Synergisms Between Ozone and Nitrate Radical Chemistry in the Formation and Composition of Secondary Organic Aerosol

Veronique Perraud University of California
Emily Bruns University of California
Michael Ezell University of California
Stanley Johnson University of California
Yong Yu California Air Resources Board
Lizabeth Alexander Pacific Noerthwest National Laboratory
Alla Zelenyuk-Imre Pacific Northwest National Laboratory
Dan Imre Imre Consulting
Barbara Finlayson-Pitts University of California

Category: Aerosol Properties

Working Group: Aerosol Life Cycle

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Schematic representation of the α-pinene oxidation reactions and resulting particle composition observed in this study using NO2+O3 as the source of NO3 radicals.

The three major atmospheric oxidants involved in the formation of SOA from biogenic volatile organic compounds are O3, OH, and NO3. While O3 and OH-initiated oxidation are most important during the day, NO3 radical-initiated oxidation is a major contributor to the nighttime chemistry of volatile organic compounds in the troposphere. The reaction of biogenic hydrocarbons with NO3 is relatively fast (for example, the lifetime of α-pinene is only ~11 min at 2.5 x 10^8 NO3 molecules cm-3), so this reaction is expected to be a major sink for organics at night, and also to contribute to the removal of NOx from the atmosphere. Furthermore, it has the potential to form SOA of different composition (e.g., containing organic nitrates) than the ozone and OH oxidations. Previous studies by other groups have shown that the SOA yield from the NO3 reaction is relatively small due to the high volatility of the reaction products. However, studies to date have been in relatively simple systems where NO3 was the sole oxidant, which is not necessarily representative of atmospheric conditions. We report the results of experiments designed to probe the influence of O3 on particle formation and composition in the NO3 oxidation of α-pinene. The experiments were performed in a unique large diameter, high volume, slow-flow tube using the reaction of NO2 with O3 as the source of NO3 radicals. Particle size distributions were measured using a scanning mobility particle sizer (SMPS) and an aerodynamic particle sizer (APS). Real-time aerosol mass spectrometers (SPLAT-II and AMS) as well as integrated collection of particles on ZnSe impaction disks and quartz fiber filters were used to characterize the chemical composition of the particles. Organic nitrates were major components of the particles at high ratios of NO2/O3 but decreased as this ratio decreased. The particle size distribution also shifted from a very few-but-large particle distribution to a numerous-much-smaller particle distribution. In addition, the formation of low vapor pressure products such as carboxylic acids was observed due to the increasing contribution from the ozonolysis of α-pinene. The results of these experiments suggest that organic nitrates may contribute more to SOA than expected, based on oxidations carried out using NO3 in the absence of other SOA forming reactions such as ozonolysis reactions, and may potentially modify particle properties such as water uptake and their ability to act as CCN.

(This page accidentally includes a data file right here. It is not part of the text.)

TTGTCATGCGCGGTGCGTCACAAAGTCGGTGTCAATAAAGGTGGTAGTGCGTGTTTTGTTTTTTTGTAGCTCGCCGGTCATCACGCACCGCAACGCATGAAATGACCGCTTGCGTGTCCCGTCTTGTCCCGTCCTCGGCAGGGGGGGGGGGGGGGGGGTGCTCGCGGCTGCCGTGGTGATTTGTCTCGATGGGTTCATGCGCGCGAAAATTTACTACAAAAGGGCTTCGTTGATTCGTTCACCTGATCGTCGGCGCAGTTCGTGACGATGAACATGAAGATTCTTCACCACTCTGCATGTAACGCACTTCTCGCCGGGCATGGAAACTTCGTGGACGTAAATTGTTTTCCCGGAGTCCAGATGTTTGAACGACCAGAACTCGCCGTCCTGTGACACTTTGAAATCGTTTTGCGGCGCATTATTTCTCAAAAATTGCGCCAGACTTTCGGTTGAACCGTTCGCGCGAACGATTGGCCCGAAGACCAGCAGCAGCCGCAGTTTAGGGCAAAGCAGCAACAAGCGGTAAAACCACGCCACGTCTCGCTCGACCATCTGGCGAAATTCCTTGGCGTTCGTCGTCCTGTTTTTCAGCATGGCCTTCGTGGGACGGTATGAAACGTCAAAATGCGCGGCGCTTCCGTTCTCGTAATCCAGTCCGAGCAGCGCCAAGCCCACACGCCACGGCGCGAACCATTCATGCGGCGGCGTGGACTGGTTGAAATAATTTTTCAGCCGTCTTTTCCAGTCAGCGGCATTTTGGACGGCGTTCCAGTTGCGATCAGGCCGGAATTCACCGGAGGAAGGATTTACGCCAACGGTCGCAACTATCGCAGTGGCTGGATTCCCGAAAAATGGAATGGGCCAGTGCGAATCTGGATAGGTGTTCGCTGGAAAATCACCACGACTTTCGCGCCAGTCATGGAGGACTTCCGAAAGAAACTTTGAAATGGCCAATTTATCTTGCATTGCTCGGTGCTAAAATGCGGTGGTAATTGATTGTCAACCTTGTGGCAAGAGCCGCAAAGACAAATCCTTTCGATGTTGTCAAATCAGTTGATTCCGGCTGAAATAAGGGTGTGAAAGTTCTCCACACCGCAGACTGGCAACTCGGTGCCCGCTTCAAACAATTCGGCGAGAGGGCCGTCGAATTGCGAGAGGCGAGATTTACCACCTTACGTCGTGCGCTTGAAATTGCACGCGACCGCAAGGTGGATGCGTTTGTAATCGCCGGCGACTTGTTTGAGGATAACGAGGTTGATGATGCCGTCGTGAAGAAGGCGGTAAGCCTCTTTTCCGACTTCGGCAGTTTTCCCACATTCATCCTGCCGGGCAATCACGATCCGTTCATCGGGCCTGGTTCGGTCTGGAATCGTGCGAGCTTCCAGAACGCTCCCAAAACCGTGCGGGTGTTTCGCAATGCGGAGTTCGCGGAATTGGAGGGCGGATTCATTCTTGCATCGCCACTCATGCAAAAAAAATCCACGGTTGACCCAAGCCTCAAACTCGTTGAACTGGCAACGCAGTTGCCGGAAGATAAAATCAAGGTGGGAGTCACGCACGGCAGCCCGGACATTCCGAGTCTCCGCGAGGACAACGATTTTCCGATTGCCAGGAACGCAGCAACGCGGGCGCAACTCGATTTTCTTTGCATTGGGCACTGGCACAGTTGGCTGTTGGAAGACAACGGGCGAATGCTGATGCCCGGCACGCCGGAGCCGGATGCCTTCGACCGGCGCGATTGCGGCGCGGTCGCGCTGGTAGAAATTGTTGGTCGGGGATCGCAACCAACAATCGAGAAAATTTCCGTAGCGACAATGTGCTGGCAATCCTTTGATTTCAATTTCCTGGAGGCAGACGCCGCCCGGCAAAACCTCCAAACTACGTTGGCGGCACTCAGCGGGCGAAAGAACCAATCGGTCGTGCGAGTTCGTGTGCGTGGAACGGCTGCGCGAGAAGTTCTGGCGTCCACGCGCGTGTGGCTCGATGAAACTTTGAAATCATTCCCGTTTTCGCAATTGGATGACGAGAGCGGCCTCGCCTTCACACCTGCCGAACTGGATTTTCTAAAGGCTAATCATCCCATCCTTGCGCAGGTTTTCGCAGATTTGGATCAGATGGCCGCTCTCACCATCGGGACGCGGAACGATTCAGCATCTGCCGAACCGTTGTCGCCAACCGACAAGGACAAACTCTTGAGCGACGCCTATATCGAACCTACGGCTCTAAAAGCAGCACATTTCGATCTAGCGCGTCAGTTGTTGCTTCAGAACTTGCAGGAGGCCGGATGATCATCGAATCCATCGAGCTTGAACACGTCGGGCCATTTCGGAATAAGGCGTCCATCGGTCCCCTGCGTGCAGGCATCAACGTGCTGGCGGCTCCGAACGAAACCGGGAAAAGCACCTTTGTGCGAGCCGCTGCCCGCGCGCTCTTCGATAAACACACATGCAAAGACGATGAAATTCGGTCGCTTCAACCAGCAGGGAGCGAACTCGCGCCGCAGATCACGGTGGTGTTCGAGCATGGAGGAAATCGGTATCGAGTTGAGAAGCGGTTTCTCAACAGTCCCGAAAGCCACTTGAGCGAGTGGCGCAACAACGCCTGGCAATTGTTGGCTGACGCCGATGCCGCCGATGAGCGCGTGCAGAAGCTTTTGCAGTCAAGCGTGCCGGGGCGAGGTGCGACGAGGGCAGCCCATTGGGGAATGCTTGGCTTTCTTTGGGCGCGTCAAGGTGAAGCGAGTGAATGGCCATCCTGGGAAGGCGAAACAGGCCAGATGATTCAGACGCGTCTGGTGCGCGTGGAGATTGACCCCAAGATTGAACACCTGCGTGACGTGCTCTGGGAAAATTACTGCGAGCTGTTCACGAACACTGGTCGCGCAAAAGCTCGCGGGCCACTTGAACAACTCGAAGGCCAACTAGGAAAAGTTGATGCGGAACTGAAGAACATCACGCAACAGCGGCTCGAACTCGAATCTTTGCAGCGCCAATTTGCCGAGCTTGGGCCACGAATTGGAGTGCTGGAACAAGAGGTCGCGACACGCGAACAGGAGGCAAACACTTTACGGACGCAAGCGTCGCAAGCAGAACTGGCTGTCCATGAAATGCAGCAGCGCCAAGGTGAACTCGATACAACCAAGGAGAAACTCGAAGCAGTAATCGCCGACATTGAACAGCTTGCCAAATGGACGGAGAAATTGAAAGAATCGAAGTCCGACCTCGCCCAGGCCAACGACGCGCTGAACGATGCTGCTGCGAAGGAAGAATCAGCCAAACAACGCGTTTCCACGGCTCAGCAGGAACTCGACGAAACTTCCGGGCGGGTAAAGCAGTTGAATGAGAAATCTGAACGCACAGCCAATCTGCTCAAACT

This poster will be displayed at ASR Science Team Meeting.